As part of a summer scholarship project at the University of Queensland in Australia, Michael Godfrey came up with the idea of utilizing remote control technology to drop beneficial bugs on crops as a natural form of pest control.
The “bug drone” buzzes over pest-infested crops and drops Californicus mites – which eat harmful bugs – on cornfields like little paratroopers.
“The idea [is] to use natural predators or diseases to control agricultural pests. [We can] mitigate chemical use, which is not only harmful for the environment but also costly,” he stated in an email to FastCo-Exist.
This method has been found to be much faster and more economical than walking through corn rows and spreading them by hand, as is the traditional method.
The five-and-a-half pound, six-rotor drone with a converted seed spreader on the bottom to hold the mites can cover 12 acres in just 15 minutes. A small motor on the bottom turns a wheel that releases the bugs while the drone soars over the cornstalks.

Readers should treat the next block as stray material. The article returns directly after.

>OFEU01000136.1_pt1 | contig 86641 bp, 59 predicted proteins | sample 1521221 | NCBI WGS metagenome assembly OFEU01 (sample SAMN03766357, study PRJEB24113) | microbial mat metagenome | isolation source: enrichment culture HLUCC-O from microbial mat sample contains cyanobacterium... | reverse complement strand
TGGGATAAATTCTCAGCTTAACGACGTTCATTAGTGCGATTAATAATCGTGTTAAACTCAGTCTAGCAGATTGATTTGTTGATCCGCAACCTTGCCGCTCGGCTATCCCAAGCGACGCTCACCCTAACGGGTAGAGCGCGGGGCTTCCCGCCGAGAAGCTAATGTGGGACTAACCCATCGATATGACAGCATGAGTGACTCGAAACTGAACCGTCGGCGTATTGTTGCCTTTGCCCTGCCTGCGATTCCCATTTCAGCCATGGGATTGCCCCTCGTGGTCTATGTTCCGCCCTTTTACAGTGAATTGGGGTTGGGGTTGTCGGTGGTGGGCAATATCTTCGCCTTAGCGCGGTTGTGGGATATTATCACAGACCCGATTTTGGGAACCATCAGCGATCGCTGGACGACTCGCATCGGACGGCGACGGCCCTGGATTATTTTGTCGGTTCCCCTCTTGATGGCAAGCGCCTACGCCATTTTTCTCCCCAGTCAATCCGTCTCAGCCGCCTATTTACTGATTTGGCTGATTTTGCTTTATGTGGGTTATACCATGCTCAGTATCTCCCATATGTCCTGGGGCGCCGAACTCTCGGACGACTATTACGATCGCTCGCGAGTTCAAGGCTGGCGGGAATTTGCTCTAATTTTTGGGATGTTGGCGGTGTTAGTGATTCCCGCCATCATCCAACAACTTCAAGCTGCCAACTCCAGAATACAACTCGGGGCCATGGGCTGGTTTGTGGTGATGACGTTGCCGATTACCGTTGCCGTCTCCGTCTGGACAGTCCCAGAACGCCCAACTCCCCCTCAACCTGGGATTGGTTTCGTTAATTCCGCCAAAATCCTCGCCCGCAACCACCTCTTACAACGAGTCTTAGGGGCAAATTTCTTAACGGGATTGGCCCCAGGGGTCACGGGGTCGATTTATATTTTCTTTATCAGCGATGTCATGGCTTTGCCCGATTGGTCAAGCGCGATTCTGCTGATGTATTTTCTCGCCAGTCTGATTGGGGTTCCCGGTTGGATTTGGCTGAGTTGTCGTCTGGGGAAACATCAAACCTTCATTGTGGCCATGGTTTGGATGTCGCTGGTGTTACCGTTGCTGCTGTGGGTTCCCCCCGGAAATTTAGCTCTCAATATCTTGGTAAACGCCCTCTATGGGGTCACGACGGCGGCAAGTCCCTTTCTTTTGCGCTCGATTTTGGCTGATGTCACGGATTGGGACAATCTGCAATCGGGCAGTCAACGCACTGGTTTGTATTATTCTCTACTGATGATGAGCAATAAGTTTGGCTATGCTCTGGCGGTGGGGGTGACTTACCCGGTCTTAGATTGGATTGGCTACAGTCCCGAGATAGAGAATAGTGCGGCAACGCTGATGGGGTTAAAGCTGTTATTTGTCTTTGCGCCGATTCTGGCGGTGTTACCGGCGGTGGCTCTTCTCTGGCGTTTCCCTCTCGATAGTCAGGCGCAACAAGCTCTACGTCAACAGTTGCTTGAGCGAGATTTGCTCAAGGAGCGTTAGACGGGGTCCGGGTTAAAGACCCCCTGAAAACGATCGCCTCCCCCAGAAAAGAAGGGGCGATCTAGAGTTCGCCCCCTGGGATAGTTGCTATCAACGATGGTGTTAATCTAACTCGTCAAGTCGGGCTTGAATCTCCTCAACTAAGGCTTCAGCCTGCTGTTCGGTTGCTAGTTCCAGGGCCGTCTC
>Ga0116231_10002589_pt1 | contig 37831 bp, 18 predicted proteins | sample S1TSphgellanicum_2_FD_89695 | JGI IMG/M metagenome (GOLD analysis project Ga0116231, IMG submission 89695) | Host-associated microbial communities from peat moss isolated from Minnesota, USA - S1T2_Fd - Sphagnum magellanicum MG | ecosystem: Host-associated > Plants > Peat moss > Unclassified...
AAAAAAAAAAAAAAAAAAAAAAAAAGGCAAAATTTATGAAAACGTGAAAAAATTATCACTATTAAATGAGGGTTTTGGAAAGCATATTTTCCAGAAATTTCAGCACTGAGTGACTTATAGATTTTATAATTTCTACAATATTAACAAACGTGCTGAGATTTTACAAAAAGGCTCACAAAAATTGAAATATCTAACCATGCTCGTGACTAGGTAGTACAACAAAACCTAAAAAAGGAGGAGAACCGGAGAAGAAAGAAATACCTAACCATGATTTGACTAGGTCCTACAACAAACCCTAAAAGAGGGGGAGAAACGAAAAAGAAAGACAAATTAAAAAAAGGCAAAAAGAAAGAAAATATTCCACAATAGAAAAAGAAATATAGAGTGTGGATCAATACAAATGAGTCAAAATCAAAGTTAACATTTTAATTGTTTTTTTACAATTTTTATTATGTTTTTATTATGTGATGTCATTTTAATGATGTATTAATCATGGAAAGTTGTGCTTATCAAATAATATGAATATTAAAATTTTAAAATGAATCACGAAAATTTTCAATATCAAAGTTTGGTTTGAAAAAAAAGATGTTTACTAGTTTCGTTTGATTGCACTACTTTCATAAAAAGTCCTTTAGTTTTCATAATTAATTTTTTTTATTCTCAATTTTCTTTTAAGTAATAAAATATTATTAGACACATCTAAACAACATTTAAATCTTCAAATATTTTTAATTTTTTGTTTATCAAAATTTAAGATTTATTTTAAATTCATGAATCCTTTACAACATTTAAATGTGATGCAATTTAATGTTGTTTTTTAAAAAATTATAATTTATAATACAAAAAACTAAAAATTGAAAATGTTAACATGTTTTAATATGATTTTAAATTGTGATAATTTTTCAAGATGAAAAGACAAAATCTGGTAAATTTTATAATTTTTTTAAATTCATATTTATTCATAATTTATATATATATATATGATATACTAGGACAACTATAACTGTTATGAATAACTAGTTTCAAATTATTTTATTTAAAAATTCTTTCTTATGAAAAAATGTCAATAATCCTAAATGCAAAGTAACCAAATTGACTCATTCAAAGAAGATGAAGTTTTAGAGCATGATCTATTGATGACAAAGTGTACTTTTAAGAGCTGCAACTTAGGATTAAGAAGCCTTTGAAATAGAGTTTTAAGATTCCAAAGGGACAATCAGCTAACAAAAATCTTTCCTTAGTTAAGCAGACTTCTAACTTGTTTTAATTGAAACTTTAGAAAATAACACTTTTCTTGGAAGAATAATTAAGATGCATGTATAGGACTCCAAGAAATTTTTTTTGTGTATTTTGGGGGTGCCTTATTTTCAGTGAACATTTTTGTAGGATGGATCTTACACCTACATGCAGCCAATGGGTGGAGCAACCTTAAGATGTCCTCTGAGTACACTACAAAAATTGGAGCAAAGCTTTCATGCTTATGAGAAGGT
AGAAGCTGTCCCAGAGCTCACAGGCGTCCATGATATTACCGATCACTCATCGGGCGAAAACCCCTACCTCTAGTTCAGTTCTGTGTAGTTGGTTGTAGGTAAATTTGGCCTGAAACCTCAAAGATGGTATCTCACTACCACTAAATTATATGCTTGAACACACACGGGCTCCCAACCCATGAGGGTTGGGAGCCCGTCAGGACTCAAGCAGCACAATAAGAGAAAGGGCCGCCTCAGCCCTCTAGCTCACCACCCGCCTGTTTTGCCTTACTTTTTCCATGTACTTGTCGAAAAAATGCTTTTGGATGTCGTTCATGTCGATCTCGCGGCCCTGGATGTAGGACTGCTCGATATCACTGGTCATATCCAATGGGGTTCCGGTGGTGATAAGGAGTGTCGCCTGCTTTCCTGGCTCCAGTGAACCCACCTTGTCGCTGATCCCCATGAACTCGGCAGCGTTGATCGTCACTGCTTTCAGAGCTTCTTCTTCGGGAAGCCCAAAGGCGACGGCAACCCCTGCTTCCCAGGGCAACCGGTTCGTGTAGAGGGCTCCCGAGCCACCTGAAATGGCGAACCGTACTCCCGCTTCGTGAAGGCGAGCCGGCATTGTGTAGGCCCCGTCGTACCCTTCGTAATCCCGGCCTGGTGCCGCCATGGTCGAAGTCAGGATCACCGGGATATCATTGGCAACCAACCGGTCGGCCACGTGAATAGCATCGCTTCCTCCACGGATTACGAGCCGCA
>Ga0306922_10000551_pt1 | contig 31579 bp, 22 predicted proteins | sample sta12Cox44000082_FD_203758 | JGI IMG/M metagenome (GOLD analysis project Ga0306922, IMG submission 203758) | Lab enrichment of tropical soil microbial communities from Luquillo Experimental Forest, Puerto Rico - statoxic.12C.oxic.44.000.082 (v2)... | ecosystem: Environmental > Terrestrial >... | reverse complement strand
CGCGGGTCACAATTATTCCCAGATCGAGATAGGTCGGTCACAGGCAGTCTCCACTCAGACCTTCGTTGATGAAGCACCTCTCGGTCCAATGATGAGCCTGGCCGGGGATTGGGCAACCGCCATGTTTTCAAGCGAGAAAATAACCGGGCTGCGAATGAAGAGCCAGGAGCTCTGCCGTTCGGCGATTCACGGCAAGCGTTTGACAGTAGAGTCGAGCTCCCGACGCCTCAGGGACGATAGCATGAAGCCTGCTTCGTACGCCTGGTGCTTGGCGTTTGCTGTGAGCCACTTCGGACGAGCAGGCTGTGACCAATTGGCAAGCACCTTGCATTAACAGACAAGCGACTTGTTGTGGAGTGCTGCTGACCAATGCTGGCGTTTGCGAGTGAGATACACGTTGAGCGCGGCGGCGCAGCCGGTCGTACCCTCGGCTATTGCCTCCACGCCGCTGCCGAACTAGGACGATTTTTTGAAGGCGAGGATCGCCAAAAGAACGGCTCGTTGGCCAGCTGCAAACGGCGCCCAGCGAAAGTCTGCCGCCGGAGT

“The bugs come in small cylinders with vermiculite as a medium. Spreading them around a five hectare field is just time consuming and dull. The drone can cover a field that size in less than 15 minutes,” he says.
To be able to compare fields he’s treated with those he hasn’t, an infrared camera has been mounted on the device to allow Godfrey, an agricultural science student, to see how well the “bug drone” is working.
“Remote sensing with precision agriculture is an interesting field, and it has opened my eyes to the career opportunities,” he said.
At the University of Queensland Gatton, students can study precision agriculture in a course run by Associate Professor Ki Bryceson who also manages the Agriculture and Remote Sensing laboratory.
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